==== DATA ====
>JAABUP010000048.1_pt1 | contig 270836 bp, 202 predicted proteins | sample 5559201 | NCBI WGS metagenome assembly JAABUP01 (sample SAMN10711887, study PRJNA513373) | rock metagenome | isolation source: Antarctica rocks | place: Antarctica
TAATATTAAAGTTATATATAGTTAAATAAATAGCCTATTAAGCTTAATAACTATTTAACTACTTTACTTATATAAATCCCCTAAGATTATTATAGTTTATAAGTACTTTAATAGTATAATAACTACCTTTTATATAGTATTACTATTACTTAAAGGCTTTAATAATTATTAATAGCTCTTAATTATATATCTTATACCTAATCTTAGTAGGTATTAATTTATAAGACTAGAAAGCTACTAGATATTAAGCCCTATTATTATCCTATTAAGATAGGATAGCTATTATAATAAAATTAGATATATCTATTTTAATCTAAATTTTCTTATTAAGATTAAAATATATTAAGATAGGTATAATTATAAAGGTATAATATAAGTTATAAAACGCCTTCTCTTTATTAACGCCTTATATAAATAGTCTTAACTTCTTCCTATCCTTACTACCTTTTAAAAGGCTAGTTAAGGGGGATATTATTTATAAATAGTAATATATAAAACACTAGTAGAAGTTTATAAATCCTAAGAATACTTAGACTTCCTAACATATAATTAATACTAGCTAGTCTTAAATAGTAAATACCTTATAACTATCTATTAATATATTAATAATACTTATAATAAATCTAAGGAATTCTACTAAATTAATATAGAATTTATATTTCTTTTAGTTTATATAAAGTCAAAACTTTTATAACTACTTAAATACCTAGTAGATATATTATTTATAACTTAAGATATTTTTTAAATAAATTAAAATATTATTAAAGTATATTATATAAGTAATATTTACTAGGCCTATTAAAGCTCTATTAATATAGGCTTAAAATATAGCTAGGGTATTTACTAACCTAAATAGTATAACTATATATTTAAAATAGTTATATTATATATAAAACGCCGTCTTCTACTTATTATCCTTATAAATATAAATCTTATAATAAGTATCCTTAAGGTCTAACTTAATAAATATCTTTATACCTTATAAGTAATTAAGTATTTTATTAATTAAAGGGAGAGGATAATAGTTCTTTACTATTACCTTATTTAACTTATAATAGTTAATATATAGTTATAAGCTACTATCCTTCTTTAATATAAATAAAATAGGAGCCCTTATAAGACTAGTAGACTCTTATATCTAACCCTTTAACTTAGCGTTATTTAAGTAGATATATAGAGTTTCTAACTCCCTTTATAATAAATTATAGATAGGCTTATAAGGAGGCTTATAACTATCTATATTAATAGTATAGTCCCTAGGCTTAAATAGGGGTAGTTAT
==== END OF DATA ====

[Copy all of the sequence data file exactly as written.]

>JAABUP010000048.1_pt1 | contig 270836 bp, 202 predicted proteins | sample 5559201 | NCBI WGS metagenome assembly JAABUP01 (sample SAMN10711887, study PRJNA513373) | rock metagenome | isolation source: Antarctica rocks | place: Antarctica
TAATATTAAAGTTATATATAGTTAAATAAATAGCCTATTAAGCTTAATAACTATTTAACTACTTTACTTATATAAATCCCCTAAGATTATTATAGTTTATAAGTACTTTAATAGTATAATAACTACCTTTTATATAGTATTACTATTACTTAAAGGCTTTAATAATTATTAATAGCTCTTAATTATATATCTTATACCTAATCTTAGTAGGTATTAATTTATAAGACTAGAAAGCTACTAGATATTAAGCCCTATTATTATCCTATTAAGATAGGATAGCTATTATAATAAAATTAGATATATCTATTTTAATCTAAATTTTCTTATTAAGATTAAAATATATTAAGATAGGTATAATTATAAAGGTATAATATAAGTTATAAAACGCCTTCTCTTTATTAACGCCTTATATAAATAGTCTTAACTTCTTCCTATCCTTACTACCTTTTAAAAGGCTAGTTAAGGGGGATATTATTTATAAATAGTAATATATAAAACACTAGTAGAAGTTTATAAATCCTAAGAATACTTAGACTTCCTAACATATAATTAATACTAGCTAGTCTTAAATAGTAAATACCTTATAACTATCTATTAATATATTAATAATACTTATAATAAATCTAAGGAATTCTACTAAATTAATATAGAATTTATATTTCTTTTAGTTTATATAAAGTCAAAACTTTTATAACTACTTAAATACCTAGTAGATATATTATTTATAACTTAAGATATTTTTTAAATAAATTAAAATATTATTAAAGTATATTATATAAGTAATATTTACTAGGCCTATTAAAGCTCTATTAATATAGGCTTAAAATATAGCTAGGGTATTTACTAACCTAAATAGTATAACTATATATTTAAAATAGTTATATTATATATAAAACGCCGTCTTCTACTTATTATCCTTATAAATATAAATCTTATAATAAGTATCCTTAAGGTCTAACTTAATAAATATCTTTATACCTTATAAGTAATTAAGTATTTTATTAATTAAAGGGAGAGGATAATAGTTCTTTACTATTACCTTATTTAACTTATAATAGTTAATATATAGTTATAAGCTACTATCCTTCTTTAATATAAATAAAATAGGAGCCCTTATAAGACTAGTAGACTCTTATATCTAACCCTTTAACTTAGCGTTATTTAAGTAGATATATAGAGTTTCTAACTCCCTTTATAATAAATTATAGATAGGCTTATAAGGAGGCTTATAACTATCTATATTAATAGTATAGTCCCTAGGCTTAAATAGGGGTAGTTAT